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The latest developments in machine intelligence enable new forms of computer-driven pattern analysis, prediction, and sense-making.
Meanwhile, blockchain-based distributed trust systems are enabling new form of distributed and democratic processes that sidestep past existing infrastructure.
Machine ethics is an emerging discipline that enables ethical problems to be refined into something computational, that machines and humans can both understand rationally. Moral Markets on the blockchain can enable ethics and economics to be linked directly, and for particular ethical stances to float against each other in an ecosystem.
These respective ‘valuations’ may then inform moral decision-making algorithms with new weights. These new technologies can make ethical decisions calculable and transactional for the first time, and harness ethics directly to the twin horses of information technology and free markets, two great amplifiers and accelerators of human development.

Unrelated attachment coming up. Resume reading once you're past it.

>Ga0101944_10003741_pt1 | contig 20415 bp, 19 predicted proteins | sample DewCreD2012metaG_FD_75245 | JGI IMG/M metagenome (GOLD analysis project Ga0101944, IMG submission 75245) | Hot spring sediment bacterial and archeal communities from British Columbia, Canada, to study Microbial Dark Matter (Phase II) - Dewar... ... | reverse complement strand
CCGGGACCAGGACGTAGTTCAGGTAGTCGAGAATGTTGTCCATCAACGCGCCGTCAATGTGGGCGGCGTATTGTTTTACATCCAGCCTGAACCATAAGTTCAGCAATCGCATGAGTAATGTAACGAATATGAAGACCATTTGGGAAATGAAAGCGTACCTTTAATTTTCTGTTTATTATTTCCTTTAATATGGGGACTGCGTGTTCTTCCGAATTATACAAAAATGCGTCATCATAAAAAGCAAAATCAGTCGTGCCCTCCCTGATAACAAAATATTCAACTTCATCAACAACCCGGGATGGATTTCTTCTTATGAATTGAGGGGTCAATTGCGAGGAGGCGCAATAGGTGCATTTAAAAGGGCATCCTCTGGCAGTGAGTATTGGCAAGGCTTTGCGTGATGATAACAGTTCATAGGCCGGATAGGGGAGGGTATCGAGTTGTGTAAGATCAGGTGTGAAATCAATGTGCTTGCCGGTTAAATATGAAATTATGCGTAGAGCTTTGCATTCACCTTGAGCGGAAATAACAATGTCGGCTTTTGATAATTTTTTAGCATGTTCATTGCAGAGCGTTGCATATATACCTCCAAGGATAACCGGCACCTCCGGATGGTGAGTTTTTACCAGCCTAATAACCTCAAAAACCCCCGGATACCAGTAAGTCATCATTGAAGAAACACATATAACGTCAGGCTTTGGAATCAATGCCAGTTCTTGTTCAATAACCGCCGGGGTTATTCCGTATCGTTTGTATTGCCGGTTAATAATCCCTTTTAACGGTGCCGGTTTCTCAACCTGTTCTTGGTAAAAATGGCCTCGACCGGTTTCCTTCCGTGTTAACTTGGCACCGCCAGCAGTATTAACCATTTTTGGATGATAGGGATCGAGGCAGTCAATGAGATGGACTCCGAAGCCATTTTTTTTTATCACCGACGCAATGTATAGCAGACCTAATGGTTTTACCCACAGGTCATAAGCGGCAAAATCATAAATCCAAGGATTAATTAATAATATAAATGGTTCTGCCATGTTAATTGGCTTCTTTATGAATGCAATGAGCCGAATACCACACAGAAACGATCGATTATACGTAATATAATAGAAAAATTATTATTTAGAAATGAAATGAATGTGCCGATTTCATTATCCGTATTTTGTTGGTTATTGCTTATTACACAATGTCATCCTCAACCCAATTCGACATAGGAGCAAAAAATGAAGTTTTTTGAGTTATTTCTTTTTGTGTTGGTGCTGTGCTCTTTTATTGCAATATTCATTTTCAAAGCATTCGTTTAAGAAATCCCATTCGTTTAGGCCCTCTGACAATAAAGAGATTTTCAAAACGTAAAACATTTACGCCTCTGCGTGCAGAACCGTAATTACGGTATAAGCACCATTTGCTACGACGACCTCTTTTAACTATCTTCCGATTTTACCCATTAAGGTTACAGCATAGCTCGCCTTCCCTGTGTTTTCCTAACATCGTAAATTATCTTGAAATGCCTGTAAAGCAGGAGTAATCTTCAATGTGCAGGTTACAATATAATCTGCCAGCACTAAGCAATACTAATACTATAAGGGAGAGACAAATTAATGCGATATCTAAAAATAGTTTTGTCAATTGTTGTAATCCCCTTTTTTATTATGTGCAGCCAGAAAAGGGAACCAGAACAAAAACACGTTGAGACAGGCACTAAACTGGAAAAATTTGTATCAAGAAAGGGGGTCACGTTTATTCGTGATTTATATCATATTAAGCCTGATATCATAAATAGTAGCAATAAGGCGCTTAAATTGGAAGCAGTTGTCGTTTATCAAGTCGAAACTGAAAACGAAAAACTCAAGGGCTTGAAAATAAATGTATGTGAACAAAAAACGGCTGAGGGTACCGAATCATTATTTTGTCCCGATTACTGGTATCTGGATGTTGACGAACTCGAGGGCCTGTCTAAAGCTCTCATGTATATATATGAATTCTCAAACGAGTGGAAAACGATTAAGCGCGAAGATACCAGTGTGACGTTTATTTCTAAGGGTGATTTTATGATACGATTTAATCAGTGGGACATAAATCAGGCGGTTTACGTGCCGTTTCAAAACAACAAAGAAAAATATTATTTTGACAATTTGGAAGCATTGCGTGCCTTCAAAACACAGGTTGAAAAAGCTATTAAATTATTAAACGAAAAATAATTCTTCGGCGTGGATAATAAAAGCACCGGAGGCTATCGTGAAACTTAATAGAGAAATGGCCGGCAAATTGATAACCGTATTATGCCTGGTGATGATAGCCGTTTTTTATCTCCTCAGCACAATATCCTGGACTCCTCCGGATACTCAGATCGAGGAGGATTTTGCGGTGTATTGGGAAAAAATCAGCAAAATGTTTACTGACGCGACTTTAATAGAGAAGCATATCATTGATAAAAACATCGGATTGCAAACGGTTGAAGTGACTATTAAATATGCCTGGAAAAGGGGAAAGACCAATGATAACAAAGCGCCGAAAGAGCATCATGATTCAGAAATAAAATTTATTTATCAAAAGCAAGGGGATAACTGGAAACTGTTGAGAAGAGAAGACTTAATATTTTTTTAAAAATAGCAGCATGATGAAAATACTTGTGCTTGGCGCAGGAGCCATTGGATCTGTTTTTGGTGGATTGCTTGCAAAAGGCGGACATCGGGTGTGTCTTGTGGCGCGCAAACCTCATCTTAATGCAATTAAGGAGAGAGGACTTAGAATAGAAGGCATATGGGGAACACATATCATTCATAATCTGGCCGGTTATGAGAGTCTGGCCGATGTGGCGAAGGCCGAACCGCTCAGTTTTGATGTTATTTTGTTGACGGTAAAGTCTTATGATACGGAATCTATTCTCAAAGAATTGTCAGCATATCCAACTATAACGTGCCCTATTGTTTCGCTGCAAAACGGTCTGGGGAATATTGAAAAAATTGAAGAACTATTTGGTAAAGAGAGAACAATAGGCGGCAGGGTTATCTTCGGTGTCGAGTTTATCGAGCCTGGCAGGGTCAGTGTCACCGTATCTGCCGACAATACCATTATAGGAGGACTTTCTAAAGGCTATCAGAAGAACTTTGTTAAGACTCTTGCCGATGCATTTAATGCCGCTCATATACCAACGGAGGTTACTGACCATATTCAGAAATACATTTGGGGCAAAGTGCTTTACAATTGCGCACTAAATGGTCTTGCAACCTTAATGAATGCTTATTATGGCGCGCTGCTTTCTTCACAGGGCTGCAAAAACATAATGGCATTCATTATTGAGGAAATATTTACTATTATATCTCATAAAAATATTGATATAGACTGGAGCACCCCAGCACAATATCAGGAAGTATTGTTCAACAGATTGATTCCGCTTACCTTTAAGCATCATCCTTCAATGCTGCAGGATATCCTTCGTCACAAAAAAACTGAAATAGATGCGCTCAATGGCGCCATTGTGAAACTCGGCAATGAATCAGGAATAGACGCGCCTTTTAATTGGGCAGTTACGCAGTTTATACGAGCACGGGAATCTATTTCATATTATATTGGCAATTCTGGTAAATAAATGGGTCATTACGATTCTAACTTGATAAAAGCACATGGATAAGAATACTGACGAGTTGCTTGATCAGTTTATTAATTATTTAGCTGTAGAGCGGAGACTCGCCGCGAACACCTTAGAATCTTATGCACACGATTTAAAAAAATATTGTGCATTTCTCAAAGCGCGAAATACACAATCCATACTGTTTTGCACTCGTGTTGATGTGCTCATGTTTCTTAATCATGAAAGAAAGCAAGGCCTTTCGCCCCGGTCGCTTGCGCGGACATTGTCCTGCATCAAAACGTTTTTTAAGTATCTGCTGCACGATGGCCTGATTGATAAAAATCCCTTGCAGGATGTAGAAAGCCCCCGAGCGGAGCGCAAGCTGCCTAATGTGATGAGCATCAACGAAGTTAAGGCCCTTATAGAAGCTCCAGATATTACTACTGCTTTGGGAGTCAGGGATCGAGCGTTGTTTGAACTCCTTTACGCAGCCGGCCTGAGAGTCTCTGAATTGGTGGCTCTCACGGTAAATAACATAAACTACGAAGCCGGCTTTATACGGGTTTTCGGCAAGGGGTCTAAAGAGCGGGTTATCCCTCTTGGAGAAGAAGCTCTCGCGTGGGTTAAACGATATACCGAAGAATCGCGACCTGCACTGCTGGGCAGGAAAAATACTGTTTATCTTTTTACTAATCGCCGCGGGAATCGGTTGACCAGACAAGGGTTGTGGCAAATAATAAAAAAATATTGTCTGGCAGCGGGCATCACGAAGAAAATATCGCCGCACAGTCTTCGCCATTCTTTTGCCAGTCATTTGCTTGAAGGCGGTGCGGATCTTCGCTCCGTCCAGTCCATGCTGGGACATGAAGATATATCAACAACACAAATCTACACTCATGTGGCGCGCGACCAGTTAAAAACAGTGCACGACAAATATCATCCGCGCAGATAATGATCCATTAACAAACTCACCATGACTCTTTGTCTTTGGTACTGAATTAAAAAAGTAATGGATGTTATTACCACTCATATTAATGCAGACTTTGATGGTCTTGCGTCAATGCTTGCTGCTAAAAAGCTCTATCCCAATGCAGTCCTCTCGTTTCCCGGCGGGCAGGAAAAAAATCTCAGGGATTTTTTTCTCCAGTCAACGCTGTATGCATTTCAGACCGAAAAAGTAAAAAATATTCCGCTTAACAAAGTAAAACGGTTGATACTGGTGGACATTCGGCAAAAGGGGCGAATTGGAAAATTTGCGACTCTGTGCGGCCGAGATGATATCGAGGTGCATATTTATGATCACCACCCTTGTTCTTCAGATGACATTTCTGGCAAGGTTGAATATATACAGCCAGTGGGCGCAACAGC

Furthermore, Artificial Moral Advisors can help to inform human beings of the potential tradeoffs and repercussions of their decisions, and to help people to live more All of these new capabilities self-reinforce each other, and have the potential of reshaping the moral fabric of our society within a generation.
What methods can be best applied in designing ethical datasets for machine intelligence?
How might we most easily position society to view ethics more in terms of more or less preferable behaviour or outcomes, rather than simple right/wrong?
How can we implement Moral Markets in ways that enable them to have the greatest impact?
How ought an Artifical Moral Advisor to act in order to best encourage human flourishing? What knock-on effects can we expect from these technologies in terms of society and individual psychology?
Summit Host: Nell Watson